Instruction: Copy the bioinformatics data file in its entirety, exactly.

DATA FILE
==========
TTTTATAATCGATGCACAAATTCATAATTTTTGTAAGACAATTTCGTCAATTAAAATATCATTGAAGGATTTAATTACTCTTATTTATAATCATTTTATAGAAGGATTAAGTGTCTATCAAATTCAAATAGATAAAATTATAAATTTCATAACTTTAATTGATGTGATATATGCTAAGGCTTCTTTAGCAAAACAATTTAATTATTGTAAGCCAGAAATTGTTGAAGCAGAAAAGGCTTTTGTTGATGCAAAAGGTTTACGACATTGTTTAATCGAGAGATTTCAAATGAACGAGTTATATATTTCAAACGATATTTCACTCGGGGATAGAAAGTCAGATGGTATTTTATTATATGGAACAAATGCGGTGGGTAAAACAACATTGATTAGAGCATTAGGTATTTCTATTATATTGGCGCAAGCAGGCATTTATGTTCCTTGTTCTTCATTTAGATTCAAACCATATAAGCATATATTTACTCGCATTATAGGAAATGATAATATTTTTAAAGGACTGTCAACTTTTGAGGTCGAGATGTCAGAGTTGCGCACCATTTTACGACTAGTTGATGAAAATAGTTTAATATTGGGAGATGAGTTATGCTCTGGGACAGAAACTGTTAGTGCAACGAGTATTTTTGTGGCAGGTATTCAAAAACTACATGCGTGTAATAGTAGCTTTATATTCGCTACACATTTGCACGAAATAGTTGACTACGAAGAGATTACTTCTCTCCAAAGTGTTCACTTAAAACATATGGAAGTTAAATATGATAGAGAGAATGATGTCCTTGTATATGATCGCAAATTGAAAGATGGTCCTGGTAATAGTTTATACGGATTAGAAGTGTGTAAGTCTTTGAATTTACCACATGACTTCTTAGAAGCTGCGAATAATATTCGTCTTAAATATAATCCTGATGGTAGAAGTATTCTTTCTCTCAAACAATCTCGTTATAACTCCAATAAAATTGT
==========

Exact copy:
TTTTATAATCGATGCACAAATTCATAATTTTTGTAAGACAATTTCGTCAATTAAAATATCATTGAAGGATTTAATTACTCTTATTTATAATCATTTTATAGAAGGATTAAGTGTCTATCAAATTCAAATAGATAAAATTATAAATTTCATAACTTTAATTGATGTGATATATGCTAAGGCTTCTTTAGCAAAACAATTTAATTATTGTAAGCCAGAAATTGTTGAAGCAGAAAAGGCTTTTGTTGATGCAAAAGGTTTACGACATTGTTTAATCGAGAGATTTCAAATGAACGAGTTATATATTTCAAACGATATTTCACTCGGGGATAGAAAGTCAGATGGTATTTTATTATATGGAACAAATGCGGTGGGTAAAACAACATTGATTAGAGCATTAGGTATTTCTATTATATTGGCGCAAGCAGGCATTTATGTTCCTTGTTCTTCATTTAGATTCAAACCATATAAGCATATATTTACTCGCATTATAGGAAATGATAATATTTTTAAAGGACTGTCAACTTTTGAGGTCGAGATGTCAGAGTTGCGCACCATTTTACGACTAGTTGATGAAAATAGTTTAATATTGGGAGATGAGTTATGCTCTGGGACAGAAACTGTTAGTGCAACGAGTATTTTTGTGGCAGGTATTCAAAAACTACATGCGTGTAATAGTAGCTTTATATTCGCTACACATTTGCACGAAATAGTTGACTACGAAGAGATTACTTCTCTCCAAAGTGTTCACTTAAAACATATGGAAGTTAAATATGATAGAGAGAATGATGTCCTTGTATATGATCGCAAATTGAAAGATGGTCCTGGTAATAGTTTATACGGATTAGAAGTGTGTAAGTCTTTGAATTTACCACATGACTTCTTAGAAGCTGCGAATAATATTCGTCTTAAATATAATCCTGATGGTAGAAGTATTCTTTCTCTCAAACAATCTCGTTATAACTCCAATAAAATTGT